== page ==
Focus on: high yield and global credit (Archived)
Central bank monetary policy shifts, growth in electronic trading and evolving risk appetites all look set to be key themes for 2018. Here, managers from Insight and Mellon Capital consider the year ahead.
Do you think there has been a fundamental change in the way fixed income markets operate and how do you envision this playing out this year?
Peter Bentley: Credit markets, particularly further down the capital structure, can suffer from low levels of two-way liquidity. It’s unlikely to change over the next year, so investors may increasingly look at mitigating the issue by widening their opportunity sets to allow access to the deepest and most liquid markets.
Ulrich Gerhard: In high yield, there has been significant participation by investment grade investors in BB-rated credits, in both the US and Europe. Although this had been the case previously, there was a big shift in 2016 and 2017. Should rates move higher, we don’t expect investment grade funds to sell unless default rates increase, which we don’t anticipate. Separately, liquidity remains difficult and it continues to deteriorate. This would act to amplify any sell-off, should one occur.
Claire Corry: Fixed income markets have evolved over the last several years alongside the reshaping of the financial industry. The combination of two key trends – the increased use of electronic trading and the emergence of bond market ETFs – has greatly improved the cost efficiency of bond programme/basket trading, especially vis-à-vis block trading.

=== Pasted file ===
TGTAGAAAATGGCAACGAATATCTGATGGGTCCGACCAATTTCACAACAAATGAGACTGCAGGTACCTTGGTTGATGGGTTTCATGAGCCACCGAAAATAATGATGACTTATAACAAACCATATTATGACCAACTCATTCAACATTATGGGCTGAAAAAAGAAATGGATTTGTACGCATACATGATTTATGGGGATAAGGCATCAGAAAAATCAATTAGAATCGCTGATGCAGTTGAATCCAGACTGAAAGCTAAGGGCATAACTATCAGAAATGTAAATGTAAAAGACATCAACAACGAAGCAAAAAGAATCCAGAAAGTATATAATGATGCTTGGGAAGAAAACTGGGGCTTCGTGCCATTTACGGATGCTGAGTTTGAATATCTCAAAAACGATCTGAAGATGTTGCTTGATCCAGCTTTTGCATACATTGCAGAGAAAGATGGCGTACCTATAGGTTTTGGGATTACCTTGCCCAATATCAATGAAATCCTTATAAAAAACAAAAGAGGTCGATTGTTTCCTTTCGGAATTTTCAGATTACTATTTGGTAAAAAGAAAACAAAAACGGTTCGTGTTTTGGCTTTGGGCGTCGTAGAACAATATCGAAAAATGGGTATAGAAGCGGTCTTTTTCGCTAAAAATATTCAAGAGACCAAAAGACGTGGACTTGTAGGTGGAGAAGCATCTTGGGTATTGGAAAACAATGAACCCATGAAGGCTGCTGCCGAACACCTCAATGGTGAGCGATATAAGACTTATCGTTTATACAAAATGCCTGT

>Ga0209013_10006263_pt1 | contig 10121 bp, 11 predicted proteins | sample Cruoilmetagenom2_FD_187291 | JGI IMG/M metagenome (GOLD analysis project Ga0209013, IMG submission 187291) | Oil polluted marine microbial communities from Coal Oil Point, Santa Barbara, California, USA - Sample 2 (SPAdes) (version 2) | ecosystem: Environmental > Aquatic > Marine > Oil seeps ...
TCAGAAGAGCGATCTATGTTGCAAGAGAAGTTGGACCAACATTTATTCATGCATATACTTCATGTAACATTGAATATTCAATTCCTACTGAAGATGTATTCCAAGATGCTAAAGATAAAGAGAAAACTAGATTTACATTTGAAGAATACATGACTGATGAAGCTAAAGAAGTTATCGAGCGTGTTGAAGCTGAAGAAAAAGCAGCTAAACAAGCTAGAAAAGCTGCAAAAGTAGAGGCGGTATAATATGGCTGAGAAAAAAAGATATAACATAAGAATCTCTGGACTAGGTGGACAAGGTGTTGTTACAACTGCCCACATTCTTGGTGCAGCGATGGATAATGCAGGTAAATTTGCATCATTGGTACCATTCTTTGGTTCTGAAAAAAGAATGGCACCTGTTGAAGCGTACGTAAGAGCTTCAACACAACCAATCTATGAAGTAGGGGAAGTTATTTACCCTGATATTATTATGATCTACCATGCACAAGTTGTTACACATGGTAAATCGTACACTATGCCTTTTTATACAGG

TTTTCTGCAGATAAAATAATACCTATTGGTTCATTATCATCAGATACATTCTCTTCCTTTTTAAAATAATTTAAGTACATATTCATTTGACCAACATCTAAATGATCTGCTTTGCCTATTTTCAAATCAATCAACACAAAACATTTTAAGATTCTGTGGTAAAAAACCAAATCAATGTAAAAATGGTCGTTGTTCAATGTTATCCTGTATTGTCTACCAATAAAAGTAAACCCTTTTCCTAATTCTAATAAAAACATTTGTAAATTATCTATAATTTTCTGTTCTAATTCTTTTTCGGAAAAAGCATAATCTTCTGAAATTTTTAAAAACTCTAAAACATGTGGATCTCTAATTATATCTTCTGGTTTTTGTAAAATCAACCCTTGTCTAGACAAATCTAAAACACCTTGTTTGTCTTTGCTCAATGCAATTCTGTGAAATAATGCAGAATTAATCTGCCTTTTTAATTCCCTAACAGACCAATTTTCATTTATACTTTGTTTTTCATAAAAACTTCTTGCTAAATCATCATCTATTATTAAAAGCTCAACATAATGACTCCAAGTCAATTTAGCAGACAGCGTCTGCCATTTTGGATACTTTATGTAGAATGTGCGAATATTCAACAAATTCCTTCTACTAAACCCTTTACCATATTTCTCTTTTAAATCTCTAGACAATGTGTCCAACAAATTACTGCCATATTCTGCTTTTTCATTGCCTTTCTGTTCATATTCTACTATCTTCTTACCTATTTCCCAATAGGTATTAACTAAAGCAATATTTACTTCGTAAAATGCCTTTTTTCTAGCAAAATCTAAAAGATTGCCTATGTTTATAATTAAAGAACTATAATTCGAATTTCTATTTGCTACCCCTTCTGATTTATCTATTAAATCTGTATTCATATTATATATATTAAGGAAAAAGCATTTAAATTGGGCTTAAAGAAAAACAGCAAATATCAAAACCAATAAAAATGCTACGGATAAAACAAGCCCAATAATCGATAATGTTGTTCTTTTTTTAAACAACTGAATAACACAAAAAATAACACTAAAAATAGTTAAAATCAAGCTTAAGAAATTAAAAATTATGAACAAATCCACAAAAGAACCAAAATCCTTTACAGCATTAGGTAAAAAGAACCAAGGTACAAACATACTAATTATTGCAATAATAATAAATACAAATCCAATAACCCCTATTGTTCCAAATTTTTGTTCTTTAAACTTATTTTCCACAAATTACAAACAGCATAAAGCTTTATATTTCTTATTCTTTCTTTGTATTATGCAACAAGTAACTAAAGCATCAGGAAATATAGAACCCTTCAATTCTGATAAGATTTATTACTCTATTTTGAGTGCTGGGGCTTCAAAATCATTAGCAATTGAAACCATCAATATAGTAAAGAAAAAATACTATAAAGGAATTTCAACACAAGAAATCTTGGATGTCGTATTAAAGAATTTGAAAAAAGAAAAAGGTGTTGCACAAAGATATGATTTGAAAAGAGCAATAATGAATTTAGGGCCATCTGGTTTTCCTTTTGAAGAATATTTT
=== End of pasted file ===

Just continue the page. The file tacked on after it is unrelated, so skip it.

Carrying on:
In 2018 we’d expect electronic and automated trading to make further inroads and risk capital to remain constrained, yet be priced more efficiently as sell-side desks rationalise. We’d also expect increased demand for beta and smart beta solutions.
What areas are key for valuations in the year ahead?
Peter Bentley: The main factor affecting valuations could be the pace of global monetary policy normalisation. As the Federal Reserve (Fed) reduces its balance sheet and the European Central Bank (ECB) looks to taper its asset purchases, global quantitative easing (QE) will likely slow down materially, meaning less demand for government bonds which can be expected to put upward pressure on government bond yields.
Within credit, (as of Q4) corporate leverage was running at the highest levels since the financial crisis and credit spreads were at some of the tightest levels for three years. The situation is clearly cause for concern but the good news is that default rates are historically low and likely to stay low given the still-accommodative monetary policy regime and the fact many corporates have termed-out their debt. The current credit cycle generally appears to have further to run as corporate profitability continues to recover and as the world enjoys a synchronised economic upswing. The potential for stimulative fiscal policies in the US could offer further support.
Claire Corry: Valuation of high yield bonds is predicated on two factors – interest rate and credit risk. Related to interest rate risk, the withdrawal of central bank liquidity and the expectation of further rate increases by the US Fed could create some headwind for bonds. However, credit risk is the more dominant driver of returns within this asset class. The key fundamental factor in valuing high yield bonds is default risk and, looking out to 2018; defaults are expected to persist at relatively low levels.
Where do you see the opportunity set in 2018 – and where is the largest threat of defaults?
Peter Bentley: European banks are particularly interesting because it’s the only real sector whose leverage metrics are still improving. Asset-backed securities also offer an appealing premium for those who have the capability to analyse them.
In terms of defaults, brick-and-mortar retailers in the US and the UK are currently under pressure from online competitors. Given stability in the oil price, the energy sector is unlikely to repeat its recent woes.